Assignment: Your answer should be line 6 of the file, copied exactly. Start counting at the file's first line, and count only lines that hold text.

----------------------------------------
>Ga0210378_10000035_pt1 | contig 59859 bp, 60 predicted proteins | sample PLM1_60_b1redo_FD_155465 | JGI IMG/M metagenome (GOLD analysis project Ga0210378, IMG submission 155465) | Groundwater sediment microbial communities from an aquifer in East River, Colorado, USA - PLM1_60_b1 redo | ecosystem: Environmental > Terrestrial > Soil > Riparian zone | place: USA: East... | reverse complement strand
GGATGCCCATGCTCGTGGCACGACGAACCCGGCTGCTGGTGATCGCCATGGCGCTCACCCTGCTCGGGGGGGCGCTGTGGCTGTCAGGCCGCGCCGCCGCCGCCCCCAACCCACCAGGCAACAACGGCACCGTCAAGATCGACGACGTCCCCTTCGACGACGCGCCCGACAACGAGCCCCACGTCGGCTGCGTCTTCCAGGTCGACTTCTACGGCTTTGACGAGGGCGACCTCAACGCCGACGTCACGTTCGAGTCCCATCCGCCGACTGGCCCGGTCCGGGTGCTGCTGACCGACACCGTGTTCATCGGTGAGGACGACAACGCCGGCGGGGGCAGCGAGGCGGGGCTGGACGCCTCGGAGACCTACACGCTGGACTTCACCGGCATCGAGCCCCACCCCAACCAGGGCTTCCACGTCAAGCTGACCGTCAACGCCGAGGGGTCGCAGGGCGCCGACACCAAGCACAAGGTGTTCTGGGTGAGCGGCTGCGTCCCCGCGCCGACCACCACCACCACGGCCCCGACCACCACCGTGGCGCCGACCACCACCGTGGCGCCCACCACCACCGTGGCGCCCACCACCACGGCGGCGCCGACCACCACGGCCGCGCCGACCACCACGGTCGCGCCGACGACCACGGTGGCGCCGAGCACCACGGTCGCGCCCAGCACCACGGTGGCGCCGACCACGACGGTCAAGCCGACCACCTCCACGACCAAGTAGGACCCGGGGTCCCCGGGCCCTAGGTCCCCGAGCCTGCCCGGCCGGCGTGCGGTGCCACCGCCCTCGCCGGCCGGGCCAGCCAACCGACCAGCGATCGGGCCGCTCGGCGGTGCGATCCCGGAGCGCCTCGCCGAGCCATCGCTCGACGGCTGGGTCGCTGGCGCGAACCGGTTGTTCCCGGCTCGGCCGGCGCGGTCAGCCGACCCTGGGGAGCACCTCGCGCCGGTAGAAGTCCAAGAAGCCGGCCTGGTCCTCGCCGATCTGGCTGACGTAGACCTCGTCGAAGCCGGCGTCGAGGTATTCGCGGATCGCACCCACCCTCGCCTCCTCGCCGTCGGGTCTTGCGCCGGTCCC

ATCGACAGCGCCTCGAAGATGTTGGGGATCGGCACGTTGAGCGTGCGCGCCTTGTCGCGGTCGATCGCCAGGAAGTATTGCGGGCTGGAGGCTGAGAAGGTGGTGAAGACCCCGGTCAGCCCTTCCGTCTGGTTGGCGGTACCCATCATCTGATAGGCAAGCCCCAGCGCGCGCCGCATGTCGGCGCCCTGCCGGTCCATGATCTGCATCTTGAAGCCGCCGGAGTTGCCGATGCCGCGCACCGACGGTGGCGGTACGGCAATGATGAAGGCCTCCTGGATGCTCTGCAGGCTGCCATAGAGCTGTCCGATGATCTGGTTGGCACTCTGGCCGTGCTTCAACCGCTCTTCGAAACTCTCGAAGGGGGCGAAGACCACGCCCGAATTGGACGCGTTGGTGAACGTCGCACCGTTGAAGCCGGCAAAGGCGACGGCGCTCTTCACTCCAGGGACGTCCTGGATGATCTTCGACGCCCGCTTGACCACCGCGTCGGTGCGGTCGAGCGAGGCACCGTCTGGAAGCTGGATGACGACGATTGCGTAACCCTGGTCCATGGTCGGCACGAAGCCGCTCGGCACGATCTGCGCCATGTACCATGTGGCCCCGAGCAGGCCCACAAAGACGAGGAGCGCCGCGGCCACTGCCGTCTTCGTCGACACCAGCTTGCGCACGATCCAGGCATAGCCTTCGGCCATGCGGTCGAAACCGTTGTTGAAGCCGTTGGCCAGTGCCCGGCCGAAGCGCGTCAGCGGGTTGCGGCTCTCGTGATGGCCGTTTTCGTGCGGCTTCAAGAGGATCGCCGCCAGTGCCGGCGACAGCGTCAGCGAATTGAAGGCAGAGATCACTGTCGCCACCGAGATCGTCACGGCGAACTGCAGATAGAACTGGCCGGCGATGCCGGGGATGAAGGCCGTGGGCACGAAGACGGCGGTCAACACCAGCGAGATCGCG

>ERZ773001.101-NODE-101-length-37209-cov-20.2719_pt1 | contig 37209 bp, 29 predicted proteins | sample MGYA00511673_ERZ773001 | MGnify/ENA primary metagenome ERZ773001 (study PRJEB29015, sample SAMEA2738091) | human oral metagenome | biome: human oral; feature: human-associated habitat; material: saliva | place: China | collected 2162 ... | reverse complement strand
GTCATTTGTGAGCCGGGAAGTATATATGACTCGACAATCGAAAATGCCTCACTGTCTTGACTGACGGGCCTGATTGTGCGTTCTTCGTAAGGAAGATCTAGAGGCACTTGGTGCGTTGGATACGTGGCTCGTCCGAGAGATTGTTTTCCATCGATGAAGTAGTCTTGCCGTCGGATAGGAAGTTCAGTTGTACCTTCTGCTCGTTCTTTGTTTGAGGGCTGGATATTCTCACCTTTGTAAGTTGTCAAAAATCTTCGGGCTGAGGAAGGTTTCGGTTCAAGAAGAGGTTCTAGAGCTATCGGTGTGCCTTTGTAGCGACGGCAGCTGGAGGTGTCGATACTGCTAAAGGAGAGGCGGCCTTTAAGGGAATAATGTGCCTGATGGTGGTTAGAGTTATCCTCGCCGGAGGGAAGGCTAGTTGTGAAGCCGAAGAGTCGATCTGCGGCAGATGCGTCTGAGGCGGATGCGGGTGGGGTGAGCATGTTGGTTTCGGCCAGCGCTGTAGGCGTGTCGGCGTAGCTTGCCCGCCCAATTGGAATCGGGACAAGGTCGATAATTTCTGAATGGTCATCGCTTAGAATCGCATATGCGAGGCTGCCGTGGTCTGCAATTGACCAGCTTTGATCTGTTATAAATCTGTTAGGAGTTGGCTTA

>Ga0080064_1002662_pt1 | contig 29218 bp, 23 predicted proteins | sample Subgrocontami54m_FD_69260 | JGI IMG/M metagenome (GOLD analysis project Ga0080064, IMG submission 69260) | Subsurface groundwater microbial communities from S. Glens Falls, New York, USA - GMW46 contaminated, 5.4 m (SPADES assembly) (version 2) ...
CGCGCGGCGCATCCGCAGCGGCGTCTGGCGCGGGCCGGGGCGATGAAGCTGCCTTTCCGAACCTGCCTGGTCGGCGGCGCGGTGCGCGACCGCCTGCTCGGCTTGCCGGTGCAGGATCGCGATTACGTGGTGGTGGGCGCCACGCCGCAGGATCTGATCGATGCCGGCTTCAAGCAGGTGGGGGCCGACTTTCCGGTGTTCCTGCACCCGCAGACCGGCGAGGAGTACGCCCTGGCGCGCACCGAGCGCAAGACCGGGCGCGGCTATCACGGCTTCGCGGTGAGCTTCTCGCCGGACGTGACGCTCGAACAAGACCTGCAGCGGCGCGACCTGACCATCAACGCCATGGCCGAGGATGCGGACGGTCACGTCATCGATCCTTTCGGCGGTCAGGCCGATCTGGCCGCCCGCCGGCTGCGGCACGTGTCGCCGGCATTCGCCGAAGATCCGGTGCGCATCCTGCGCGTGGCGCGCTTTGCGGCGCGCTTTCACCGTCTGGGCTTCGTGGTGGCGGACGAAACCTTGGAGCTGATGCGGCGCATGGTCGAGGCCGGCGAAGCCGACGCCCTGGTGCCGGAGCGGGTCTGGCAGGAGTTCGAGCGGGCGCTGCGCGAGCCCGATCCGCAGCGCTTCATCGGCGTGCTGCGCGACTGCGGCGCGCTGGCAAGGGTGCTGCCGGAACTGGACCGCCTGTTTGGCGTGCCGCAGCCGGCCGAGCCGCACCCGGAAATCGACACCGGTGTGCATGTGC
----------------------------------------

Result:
>Ga0080064_1002662_pt1 | contig 29218 bp, 23 predicted proteins | sample Subgrocontami54m_FD_69260 | JGI IMG/M metagenome (GOLD analysis project Ga0080064, IMG submission 69260) | Subsurface groundwater microbial communities from S. Glens Falls, New York, USA - GMW46 contaminated, 5.4 m (SPADES assembly) (version 2) ...